Measuring Quality in Cancer Care

Identifying high-quality, cancer care is a laudable goal.  However, a recent article by Alvarnas (2016) says the way many are trying to measure quality of cancer care currently is inadequate.  Specifically:

  1. Quality and value are multidimensional, but the narrow focus of many quality measures undermines their effectiveness and meaningfulness. (Porter 2010)
  2. Quality and value measures are all too often based upon isolated care transactions, rather than based upon the continuum-of-care model that is an essential part of effective cancer care.(Porter 2010)
  3. Few quality/cost/value measures include risk as part of their formulation or expression. (Spinks 2011, CIBMR 2016)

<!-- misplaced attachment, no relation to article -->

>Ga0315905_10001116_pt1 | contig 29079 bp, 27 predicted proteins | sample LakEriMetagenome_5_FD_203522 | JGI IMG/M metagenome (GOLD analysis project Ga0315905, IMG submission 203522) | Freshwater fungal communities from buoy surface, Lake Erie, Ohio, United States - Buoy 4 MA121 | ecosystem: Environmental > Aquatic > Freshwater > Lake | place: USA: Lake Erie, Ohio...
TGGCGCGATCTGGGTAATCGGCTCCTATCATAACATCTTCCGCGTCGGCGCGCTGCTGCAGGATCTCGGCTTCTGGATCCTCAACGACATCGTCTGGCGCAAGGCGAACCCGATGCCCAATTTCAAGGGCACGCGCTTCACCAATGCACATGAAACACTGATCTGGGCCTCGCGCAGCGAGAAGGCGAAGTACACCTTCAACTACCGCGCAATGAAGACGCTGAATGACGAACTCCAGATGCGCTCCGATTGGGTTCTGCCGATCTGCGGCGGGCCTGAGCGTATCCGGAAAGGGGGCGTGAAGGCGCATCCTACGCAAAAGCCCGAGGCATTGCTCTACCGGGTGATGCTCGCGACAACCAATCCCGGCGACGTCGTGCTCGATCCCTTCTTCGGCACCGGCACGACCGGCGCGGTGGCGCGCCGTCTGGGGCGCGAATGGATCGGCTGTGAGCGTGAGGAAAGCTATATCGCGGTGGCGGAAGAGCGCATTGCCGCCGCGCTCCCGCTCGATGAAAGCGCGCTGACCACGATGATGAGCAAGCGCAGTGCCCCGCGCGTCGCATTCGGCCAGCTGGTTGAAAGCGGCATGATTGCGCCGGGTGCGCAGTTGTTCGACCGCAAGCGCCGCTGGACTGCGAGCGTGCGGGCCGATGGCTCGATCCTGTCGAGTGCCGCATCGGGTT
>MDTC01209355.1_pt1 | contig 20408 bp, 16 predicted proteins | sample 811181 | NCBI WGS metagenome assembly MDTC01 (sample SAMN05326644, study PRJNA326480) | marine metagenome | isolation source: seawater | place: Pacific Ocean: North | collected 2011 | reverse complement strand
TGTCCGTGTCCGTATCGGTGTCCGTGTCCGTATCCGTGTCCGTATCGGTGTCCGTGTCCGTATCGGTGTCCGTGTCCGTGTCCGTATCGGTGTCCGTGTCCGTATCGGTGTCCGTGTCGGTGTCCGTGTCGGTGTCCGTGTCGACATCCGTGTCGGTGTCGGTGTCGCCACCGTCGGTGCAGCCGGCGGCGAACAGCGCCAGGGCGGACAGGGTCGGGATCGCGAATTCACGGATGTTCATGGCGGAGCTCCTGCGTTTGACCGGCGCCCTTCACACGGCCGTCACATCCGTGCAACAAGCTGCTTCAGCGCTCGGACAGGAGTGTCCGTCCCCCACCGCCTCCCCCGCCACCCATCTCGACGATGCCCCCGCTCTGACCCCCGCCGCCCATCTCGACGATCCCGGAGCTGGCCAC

4. Electronic Health Records do not facilitate capture or assessment of key outcomes data.(Klumpp 2013)
  5. Few quality measures are linked to care strategy, healthcare facility/provider strategic planning, or the development of more effective care systems.(Porter and Lee 2015)
  6. Our measures for assessing patient-reported outcomes are weak, and rarely measure those things which matter most to patients.(Johnson 2016, de Boer et al. 2008)

So what’s the alternative to administrative quality measurement?  Porter and Lee 2015 recommend the following:

The failure to prioritize value improvement in health care delivery and to measure value has slowed innovation, led to ill-advised cost containment, and encouraged micromanagement of physicians’ practices, which imposes substantial costs of its own. Aligning reimbursement with value in this way rewards providers for efficiency in achieving good outcomes while creating accountability for substandard care.

That sounds like a better vision to me.



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